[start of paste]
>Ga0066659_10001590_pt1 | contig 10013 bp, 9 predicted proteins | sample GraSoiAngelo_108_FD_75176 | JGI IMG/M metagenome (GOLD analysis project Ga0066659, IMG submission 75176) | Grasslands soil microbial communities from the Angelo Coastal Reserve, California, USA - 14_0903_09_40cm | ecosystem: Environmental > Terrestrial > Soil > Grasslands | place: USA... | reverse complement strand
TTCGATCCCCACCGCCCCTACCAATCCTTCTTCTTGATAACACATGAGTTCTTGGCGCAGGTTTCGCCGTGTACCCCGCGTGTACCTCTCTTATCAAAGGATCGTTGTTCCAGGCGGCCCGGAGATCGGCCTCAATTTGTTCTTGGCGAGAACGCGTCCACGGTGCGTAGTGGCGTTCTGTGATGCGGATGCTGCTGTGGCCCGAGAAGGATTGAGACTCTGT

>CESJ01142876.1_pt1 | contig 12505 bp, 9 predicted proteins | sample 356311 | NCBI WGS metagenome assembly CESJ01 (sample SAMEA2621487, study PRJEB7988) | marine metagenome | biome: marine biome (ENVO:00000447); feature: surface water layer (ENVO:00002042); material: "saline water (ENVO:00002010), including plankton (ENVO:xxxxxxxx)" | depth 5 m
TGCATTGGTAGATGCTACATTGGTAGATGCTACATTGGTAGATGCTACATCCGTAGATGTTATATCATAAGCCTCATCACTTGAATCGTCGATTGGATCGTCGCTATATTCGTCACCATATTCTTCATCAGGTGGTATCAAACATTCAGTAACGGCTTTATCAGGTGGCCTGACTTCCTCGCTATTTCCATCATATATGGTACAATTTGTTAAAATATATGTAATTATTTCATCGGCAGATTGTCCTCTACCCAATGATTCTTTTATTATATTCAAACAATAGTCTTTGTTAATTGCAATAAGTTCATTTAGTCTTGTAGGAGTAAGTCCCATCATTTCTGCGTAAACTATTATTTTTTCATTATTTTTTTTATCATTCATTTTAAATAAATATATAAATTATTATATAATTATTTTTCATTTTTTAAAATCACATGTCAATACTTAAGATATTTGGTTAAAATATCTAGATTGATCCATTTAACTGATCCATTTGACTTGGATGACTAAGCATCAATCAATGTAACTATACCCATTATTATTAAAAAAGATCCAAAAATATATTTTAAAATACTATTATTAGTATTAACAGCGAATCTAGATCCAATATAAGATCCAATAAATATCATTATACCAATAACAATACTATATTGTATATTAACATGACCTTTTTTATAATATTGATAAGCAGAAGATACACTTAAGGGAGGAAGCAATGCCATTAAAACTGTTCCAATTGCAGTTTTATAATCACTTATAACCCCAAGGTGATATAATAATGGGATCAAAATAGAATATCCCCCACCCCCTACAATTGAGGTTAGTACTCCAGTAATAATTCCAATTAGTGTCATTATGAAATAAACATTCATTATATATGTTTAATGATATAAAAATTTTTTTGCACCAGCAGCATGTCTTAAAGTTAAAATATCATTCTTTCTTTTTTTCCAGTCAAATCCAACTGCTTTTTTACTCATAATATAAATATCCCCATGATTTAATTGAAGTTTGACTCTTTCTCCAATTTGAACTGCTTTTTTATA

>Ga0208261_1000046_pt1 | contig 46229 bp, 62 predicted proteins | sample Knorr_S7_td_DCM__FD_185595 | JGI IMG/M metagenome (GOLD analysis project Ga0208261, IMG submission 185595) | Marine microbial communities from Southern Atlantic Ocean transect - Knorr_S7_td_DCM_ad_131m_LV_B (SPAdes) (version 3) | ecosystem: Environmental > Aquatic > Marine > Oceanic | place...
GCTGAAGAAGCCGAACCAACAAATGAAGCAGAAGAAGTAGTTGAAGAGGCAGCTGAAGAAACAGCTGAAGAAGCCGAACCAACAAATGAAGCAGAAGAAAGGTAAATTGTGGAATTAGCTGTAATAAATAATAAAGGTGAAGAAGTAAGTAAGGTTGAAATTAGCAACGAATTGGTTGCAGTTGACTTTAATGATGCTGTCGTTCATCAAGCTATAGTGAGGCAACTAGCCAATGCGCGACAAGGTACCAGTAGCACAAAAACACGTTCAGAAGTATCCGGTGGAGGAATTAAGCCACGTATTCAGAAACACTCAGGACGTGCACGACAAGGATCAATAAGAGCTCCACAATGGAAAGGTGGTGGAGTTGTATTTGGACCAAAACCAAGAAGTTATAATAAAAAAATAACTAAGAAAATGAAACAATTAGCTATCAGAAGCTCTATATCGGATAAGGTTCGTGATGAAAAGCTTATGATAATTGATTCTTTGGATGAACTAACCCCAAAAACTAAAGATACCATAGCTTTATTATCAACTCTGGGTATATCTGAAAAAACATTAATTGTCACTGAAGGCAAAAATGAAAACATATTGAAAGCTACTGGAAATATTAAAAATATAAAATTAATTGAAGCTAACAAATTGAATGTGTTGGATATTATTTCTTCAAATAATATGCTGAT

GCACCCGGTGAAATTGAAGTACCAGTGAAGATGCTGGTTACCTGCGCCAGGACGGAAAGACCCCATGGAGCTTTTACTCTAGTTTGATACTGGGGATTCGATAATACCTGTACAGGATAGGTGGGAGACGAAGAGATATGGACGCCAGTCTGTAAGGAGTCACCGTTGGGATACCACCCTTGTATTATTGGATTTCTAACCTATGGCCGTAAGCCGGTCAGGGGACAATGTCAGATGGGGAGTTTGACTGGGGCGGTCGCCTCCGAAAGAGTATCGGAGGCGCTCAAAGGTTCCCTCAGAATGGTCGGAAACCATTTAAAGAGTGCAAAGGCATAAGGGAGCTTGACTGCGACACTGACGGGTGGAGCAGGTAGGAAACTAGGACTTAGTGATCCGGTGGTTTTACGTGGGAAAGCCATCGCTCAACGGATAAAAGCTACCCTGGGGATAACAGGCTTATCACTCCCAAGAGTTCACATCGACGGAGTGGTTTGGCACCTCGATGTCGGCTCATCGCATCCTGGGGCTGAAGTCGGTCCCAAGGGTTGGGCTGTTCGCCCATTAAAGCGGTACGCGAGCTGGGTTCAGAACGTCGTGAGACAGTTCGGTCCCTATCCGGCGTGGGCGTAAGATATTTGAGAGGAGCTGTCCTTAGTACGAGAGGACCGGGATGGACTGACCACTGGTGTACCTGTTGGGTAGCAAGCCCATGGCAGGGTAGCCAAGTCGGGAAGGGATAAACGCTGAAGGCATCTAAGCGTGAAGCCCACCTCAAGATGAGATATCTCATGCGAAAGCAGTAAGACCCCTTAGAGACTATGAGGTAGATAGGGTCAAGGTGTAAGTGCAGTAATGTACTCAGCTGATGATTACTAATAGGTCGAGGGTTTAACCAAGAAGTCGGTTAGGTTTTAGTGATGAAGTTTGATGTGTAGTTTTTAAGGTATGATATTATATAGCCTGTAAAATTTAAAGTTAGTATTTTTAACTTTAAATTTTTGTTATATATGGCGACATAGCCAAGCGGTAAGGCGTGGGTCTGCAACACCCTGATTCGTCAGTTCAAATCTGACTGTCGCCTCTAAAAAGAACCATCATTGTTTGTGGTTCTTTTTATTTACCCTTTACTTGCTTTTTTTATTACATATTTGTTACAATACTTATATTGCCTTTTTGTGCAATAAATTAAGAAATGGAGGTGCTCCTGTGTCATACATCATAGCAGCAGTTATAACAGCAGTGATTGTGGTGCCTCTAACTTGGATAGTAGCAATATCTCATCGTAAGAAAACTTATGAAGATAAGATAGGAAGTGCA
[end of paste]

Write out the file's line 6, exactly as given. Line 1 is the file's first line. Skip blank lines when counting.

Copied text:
GCTGAAGAAGCCGAACCAACAAATGAAGCAGAAGAAGTAGTTGAAGAGGCAGCTGAAGAAACAGCTGAAGAAGCCGAACCAACAAATGAAGCAGAAGAAAGGTAAATTGTGGAATTAGCTGTAATAAATAATAAAGGTGAAGAAGTAAGTAAGGTTGAAATTAGCAACGAATTGGTTGCAGTTGACTTTAATGATGCTGTCGTTCATCAAGCTATAGTGAGGCAACTAGCCAATGCGCGACAAGGTACCAGTAGCACAAAAACACGTTCAGAAGTATCCGGTGGAGGAATTAAGCCACGTATTCAGAAACACTCAGGACGTGCACGACAAGGATCAATAAGAGCTCCACAATGGAAAGGTGGTGGAGTTGTATTTGGACCAAAACCAAGAAGTTATAATAAAAAAATAACTAAGAAAATGAAACAATTAGCTATCAGAAGCTCTATATCGGATAAGGTTCGTGATGAAAAGCTTATGATAATTGATTCTTTGGATGAACTAACCCCAAAAACTAAAGATACCATAGCTTTATTATCAACTCTGGGTATATCTGAAAAAACATTAATTGTCACTGAAGGCAAAAATGAAAACATATTGAAAGCTACTGGAAATATTAAAAATATAAAATTAATTGAAGCTAACAAATTGAATGTGTTGGATATTATTTCTTCAAATAATATGCTGAT